New jab offers cancer cure hope

   May 7, 3:17 pm

London, May 7 (ANI): A new injection, targeting the areas affected by cancer, shows promise to reduce treatment side effects and improve cure rates, researchers say.

Injecting drugs into the arteries of cancer patients, instead of veins, could be more effective in reaching head and neck cancer tumours, a study found.

Engineers and scientists at the University of Glasgow and NHS Lothian said the approach, if successful in potential human trials next year, could also be applied to other cancers, the Scotsman reported.

Generally, chemotherapy and radiotherapy are administered through a "drip" in the arm, spreading the chemotherapy drugs throughout the patient's body, including the cancer cells.

But chemotherapy is rarely suggested as a sole treatment for head and neck cancer because of its toxicity and very low probability of cure.

The researchers of the computational fluid dynamics (cfd) group in Glasgow University's School of Engineering, have been working to come up with a new method of using intra-arterial delivery.

This would focus chemotherapy drugs in the area around the tumour, with lower doses for the organs vulnerable to toxicity.

It is expected that this method would result in higher cure rates and fewer side-effects.

Dr Manosh Paul, who led the flow-modelling research team, applied fluid dynamics techniques to model the distribution and concentration of chemotherapy drugs around a head and neck tumour.

"Something injected into the vein goes to the heart, then to the cancer. But when injected into the artery, it goes to the cancer first. Our goal is to prove this is better," he said.

"There are some sub- arteries you could block during treatment to help focus the chemotherapy. The computer model is working."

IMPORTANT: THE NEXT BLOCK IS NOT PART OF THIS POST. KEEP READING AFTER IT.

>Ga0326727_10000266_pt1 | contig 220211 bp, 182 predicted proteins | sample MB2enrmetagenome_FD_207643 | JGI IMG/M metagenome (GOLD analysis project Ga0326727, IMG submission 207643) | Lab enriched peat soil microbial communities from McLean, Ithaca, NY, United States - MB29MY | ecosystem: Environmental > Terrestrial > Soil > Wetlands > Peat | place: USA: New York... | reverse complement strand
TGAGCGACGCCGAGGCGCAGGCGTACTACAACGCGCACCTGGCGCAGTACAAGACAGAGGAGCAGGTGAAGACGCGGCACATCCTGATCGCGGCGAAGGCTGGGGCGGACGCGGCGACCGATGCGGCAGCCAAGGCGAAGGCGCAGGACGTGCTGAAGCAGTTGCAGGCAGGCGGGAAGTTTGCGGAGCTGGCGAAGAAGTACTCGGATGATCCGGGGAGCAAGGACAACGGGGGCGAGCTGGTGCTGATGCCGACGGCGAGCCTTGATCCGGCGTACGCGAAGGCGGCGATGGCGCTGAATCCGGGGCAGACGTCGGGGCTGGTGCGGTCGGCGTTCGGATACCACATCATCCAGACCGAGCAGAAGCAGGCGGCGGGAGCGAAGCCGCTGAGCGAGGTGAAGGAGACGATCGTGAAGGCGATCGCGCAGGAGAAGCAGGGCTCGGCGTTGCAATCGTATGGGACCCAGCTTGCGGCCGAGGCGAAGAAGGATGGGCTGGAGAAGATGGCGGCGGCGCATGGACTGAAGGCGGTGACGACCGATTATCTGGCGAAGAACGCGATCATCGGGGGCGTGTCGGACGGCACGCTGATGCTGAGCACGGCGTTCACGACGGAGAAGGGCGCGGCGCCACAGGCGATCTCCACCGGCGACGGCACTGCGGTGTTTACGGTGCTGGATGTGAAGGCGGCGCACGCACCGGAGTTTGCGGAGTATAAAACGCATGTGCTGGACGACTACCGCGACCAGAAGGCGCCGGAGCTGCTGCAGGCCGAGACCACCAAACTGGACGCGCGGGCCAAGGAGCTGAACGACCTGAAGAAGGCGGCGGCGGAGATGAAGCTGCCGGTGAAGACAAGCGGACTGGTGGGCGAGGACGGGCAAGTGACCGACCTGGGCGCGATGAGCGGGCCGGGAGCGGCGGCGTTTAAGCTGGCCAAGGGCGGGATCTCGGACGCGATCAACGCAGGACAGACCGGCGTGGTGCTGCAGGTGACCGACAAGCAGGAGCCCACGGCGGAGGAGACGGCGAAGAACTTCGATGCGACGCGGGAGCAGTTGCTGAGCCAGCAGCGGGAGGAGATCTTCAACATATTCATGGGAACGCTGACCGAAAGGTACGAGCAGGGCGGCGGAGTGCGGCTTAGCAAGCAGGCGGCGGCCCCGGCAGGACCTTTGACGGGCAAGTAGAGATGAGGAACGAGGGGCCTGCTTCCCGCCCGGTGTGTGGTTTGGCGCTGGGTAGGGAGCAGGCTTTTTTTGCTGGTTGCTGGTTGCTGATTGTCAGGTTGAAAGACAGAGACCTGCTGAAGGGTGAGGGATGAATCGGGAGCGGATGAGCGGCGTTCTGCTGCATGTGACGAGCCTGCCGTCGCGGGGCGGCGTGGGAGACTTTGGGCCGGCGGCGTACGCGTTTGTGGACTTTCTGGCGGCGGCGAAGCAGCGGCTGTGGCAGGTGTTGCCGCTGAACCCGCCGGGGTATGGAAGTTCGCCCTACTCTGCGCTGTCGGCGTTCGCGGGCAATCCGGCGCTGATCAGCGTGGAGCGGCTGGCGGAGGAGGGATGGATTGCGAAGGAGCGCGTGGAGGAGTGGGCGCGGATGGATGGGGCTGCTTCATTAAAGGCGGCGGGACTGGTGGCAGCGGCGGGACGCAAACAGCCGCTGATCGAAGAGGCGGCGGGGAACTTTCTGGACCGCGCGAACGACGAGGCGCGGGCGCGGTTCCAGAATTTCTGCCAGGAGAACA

This work runs in parallel with lab studies looking at cancer cells to determine the dose required for each patient. The computer model then prescribes the ideal delivery method to achieve each patient's dose. (ANI)

Why massages ease muscle soreness post workouts Apr 21, 1:35 pm
Washington, April 21 (ANI): Researchers have revealed that massage therapy improves general blood flow and alleviates muscle soreness after exercise.
Full Story
Probiotic use for infant colic 'not effective in reducing symptoms' Apr 21, 11:02 am
Washington, April 21 (ANI): Researchers have claimed that the use of the probiotic L reuteri for infant colic does not reduce crying or fussing in infants nor is it effective in improving infant sleep, functioning or quality of life.
Full Story
Laugh your way to improved short-term memory Apr 21, 10:07 am
Washington, April 21 (ANI): A new study has revealed that laughter can improve short-term memory and makes the brain work better in older adults.
Full Story
Blame your genes for low tolerance of pain Apr 21, 9:46 am
Washington, April 21 (ANI): Researchers may have identified key genes linked to why some people have a higher tolerance for pain than others.
Full Story
Comments

LATEST STORIES
TOP VIDEO STORIES
PHOTO GALLERY